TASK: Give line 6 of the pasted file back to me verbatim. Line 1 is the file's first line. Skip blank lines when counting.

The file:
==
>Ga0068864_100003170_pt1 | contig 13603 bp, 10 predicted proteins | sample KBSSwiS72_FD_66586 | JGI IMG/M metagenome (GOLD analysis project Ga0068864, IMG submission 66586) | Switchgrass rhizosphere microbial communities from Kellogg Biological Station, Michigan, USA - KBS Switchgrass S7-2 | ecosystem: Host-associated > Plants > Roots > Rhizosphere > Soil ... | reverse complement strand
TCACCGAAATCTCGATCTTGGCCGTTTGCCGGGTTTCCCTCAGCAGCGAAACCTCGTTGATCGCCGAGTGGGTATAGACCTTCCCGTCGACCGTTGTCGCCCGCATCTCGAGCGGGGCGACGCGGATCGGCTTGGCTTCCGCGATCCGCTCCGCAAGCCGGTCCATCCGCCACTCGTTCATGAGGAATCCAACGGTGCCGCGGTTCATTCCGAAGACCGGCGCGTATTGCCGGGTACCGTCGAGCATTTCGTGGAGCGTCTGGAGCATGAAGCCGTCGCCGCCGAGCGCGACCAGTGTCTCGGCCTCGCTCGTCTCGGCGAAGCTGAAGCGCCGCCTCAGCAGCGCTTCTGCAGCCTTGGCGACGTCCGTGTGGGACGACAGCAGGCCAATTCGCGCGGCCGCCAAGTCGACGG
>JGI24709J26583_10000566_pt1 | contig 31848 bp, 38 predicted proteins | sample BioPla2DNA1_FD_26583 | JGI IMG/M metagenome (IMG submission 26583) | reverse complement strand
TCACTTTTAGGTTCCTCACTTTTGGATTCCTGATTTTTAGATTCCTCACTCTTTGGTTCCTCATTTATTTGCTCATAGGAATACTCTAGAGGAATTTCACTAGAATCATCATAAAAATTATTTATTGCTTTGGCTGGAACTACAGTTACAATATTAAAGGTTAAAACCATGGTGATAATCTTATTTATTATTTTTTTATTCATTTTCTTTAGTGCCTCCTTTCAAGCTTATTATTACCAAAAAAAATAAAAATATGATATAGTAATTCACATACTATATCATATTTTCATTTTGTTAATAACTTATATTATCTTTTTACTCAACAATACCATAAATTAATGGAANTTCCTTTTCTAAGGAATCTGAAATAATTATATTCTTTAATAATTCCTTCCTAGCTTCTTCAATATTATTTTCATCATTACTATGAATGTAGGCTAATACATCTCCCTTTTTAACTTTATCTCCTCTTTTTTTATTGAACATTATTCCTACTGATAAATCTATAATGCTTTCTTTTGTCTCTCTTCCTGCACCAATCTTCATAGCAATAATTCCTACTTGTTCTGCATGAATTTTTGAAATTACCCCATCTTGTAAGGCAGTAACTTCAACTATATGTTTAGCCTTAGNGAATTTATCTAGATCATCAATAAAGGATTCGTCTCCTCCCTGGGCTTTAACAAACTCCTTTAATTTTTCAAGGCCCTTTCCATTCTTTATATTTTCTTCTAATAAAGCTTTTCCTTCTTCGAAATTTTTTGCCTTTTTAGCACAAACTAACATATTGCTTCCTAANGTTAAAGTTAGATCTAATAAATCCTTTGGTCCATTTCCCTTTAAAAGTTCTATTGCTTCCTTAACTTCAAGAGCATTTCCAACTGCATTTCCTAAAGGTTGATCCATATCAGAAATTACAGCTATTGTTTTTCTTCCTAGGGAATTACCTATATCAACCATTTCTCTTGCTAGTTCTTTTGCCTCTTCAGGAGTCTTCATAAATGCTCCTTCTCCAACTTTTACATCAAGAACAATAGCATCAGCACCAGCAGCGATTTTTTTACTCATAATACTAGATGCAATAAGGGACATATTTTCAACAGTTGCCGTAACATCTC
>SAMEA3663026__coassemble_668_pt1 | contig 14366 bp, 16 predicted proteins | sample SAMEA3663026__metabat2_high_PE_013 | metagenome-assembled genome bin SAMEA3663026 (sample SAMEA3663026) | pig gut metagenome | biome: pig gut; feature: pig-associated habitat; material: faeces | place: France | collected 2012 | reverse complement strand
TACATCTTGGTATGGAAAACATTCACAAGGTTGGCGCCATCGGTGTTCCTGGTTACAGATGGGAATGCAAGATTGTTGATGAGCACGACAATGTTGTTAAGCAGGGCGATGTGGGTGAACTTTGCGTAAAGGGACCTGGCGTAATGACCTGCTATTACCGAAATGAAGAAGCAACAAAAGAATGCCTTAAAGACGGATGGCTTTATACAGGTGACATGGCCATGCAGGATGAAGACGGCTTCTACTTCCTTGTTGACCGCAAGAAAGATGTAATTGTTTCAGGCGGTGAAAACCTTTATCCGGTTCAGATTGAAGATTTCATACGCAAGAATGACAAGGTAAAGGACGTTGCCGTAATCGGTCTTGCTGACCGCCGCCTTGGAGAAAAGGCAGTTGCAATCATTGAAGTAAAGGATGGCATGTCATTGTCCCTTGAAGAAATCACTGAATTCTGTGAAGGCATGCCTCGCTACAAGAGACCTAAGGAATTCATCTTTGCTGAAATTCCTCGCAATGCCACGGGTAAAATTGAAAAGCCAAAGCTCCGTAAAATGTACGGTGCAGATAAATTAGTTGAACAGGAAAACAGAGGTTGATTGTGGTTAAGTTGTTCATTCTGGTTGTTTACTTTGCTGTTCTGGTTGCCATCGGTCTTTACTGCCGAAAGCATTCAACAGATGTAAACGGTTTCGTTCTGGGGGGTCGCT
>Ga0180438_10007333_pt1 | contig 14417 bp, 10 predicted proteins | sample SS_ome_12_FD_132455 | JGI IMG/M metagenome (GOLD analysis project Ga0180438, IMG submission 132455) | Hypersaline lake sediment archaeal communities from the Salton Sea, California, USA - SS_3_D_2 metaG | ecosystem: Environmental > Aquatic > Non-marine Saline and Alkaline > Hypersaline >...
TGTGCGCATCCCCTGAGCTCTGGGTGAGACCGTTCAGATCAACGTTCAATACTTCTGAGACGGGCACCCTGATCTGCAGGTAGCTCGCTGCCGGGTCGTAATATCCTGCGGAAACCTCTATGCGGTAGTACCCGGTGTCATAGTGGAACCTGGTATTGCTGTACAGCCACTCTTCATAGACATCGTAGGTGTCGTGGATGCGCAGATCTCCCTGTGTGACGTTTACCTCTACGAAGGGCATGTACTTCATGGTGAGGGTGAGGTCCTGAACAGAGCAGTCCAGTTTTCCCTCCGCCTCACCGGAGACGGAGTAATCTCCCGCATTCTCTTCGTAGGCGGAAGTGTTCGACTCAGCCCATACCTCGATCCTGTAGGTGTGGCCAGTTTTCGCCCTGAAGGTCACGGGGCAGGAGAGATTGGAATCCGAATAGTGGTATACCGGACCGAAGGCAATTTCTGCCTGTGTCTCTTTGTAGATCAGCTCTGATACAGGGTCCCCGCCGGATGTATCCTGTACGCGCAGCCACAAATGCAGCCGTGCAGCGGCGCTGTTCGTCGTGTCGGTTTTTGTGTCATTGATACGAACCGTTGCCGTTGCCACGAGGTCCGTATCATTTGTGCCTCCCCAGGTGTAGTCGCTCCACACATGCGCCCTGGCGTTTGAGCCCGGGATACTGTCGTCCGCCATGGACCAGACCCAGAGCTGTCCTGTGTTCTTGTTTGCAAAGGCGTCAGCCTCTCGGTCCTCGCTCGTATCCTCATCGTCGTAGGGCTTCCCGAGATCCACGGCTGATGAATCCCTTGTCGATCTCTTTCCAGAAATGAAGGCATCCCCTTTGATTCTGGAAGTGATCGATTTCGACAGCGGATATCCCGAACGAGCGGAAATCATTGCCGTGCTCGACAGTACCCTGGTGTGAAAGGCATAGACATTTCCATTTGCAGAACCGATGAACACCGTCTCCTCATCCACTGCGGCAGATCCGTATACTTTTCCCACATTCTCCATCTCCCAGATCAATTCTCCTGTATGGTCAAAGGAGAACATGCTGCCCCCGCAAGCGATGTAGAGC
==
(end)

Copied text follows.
TACATCTTGGTATGGAAAACATTCACAAGGTTGGCGCCATCGGTGTTCCTGGTTACAGATGGGAATGCAAGATTGTTGATGAGCACGACAATGTTGTTAAGCAGGGCGATGTGGGTGAACTTTGCGTAAAGGGACCTGGCGTAATGACCTGCTATTACCGAAATGAAGAAGCAACAAAAGAATGCCTTAAAGACGGATGGCTTTATACAGGTGACATGGCCATGCAGGATGAAGACGGCTTCTACTTCCTTGTTGACCGCAAGAAAGATGTAATTGTTTCAGGCGGTGAAAACCTTTATCCGGTTCAGATTGAAGATTTCATACGCAAGAATGACAAGGTAAAGGACGTTGCCGTAATCGGTCTTGCTGACCGCCGCCTTGGAGAAAAGGCAGTTGCAATCATTGAAGTAAAGGATGGCATGTCATTGTCCCTTGAAGAAATCACTGAATTCTGTGAAGGCATGCCTCGCTACAAGAGACCTAAGGAATTCATCTTTGCTGAAATTCCTCGCAATGCCACGGGTAAAATTGAAAAGCCAAAGCTCCGTAAAATGTACGGTGCAGATAAATTAGTTGAACAGGAAAACAGAGGTTGATTGTGGTTAAGTTGTTCATTCTGGTTGTTTACTTTGCTGTTCTGGTTGCCATCGGTCTTTACTGCCGAAAGCATTCAACAGATGTAAACGGTTTCGTTCTGGGGGGTCGCT